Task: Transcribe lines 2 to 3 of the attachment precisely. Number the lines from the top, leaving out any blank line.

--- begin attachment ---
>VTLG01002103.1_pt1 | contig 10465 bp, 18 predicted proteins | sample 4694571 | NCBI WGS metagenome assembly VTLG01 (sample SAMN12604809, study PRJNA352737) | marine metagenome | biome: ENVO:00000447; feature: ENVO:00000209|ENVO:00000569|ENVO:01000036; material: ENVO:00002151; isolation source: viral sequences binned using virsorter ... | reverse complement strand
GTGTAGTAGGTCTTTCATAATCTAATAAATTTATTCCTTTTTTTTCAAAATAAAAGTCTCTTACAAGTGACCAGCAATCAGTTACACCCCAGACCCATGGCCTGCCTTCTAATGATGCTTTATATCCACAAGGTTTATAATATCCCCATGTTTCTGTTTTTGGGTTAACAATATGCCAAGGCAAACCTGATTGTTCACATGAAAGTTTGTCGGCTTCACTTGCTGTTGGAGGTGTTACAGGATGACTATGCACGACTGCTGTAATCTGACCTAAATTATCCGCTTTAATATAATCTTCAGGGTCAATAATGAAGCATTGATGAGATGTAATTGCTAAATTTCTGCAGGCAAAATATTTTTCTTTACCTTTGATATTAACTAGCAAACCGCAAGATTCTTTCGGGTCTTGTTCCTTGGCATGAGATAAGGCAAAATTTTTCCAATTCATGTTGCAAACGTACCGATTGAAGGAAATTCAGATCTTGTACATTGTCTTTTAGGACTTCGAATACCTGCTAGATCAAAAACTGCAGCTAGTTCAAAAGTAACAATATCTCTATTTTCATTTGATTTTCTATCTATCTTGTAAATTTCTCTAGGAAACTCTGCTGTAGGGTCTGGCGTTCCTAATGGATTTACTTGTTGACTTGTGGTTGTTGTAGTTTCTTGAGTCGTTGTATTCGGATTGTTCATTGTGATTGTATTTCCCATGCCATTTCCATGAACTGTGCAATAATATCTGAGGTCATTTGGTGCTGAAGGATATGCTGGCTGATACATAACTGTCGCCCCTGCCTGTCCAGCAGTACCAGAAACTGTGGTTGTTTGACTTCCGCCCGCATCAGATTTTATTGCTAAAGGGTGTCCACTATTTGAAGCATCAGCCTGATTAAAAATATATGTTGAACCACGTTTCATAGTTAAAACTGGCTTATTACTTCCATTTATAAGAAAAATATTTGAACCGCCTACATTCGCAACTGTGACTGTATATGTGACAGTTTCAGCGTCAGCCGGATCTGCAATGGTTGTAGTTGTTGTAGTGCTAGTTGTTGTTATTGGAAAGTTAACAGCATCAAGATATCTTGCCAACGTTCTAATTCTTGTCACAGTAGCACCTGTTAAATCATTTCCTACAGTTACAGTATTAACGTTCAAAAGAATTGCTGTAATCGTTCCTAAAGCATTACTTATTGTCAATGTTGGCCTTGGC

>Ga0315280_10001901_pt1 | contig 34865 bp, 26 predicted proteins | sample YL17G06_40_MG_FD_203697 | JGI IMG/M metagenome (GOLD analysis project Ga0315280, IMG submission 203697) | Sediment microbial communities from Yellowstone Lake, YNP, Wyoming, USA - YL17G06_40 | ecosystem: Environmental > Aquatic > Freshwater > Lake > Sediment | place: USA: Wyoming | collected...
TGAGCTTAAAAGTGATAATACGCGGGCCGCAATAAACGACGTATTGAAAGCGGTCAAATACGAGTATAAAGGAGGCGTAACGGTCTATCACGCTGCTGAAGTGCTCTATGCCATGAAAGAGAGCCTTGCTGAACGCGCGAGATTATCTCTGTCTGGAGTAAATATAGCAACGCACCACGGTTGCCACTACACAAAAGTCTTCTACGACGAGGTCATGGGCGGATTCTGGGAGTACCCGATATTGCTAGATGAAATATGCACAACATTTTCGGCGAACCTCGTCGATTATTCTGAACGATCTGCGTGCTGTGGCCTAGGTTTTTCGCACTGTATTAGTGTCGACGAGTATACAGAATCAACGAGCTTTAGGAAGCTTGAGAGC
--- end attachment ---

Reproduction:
GTGTAGTAGGTCTTTCATAATCTAATAAATTTATTCCTTTTTTTTCAAAATAAAAGTCTCTTACAAGTGACCAGCAATCAGTTACACCCCAGACCCATGGCCTGCCTTCTAATGATGCTTTATATCCACAAGGTTTATAATATCCCCATGTTTCTGTTTTTGGGTTAACAATATGCCAAGGCAAACCTGATTGTTCACATGAAAGTTTGTCGGCTTCACTTGCTGTTGGAGGTGTTACAGGATGACTATGCACGACTGCTGTAATCTGACCTAAATTATCCGCTTTAATATAATCTTCAGGGTCAATAATGAAGCATTGATGAGATGTAATTGCTAAATTTCTGCAGGCAAAATATTTTTCTTTACCTTTGATATTAACTAGCAAACCGCAAGATTCTTTCGGGTCTTGTTCCTTGGCATGAGATAAGGCAAAATTTTTCCAATTCATGTTGCAAACGTACCGATTGAAGGAAATTCAGATCTTGTACATTGTCTTTTAGGACTTCGAATACCTGCTAGATCAAAAACTGCAGCTAGTTCAAAAGTAACAATATCTCTATTTTCATTTGATTTTCTATCTATCTTGTAAATTTCTCTAGGAAACTCTGCTGTAGGGTCTGGCGTTCCTAATGGATTTACTTGTTGACTTGTGGTTGTTGTAGTTTCTTGAGTCGTTGTATTCGGATTGTTCATTGTGATTGTATTTCCCATGCCATTTCCATGAACTGTGCAATAATATCTGAGGTCATTTGGTGCTGAAGGATATGCTGGCTGATACATAACTGTCGCCCCTGCCTGTCCAGCAGTACCAGAAACTGTGGTTGTTTGACTTCCGCCCGCATCAGATTTTATTGCTAAAGGGTGTCCACTATTTGAAGCATCAGCCTGATTAAAAATATATGTTGAACCACGTTTCATAGTTAAAACTGGCTTATTACTTCCATTTATAAGAAAAATATTTGAACCGCCTACATTCGCAACTGTGACTGTATATGTGACAGTTTCAGCGTCAGCCGGATCTGCAATGGTTGTAGTTGTTGTAGTGCTAGTTGTTGTTATTGGAAAGTTAACAGCATCAAGATATCTTGCCAACGTTCTAATTCTTGTCACAGTAGCACCTGTTAAATCATTTCCTACAGTTACAGTATTAACGTTCAAAAGAATTGCTGTAATCGTTCCTAAAGCATTACTTATTGTCAATGTTGGCCTTGGC

>Ga0315280_10001901_pt1 | contig 34865 bp, 26 predicted proteins | sample YL17G06_40_MG_FD_203697 | JGI IMG/M metagenome (GOLD analysis project Ga0315280, IMG submission 203697) | Sediment microbial communities from Yellowstone Lake, YNP, Wyoming, USA - YL17G06_40 | ecosystem: Environmental > Aquatic > Freshwater > Lake > Sediment | place: USA: Wyoming | collected...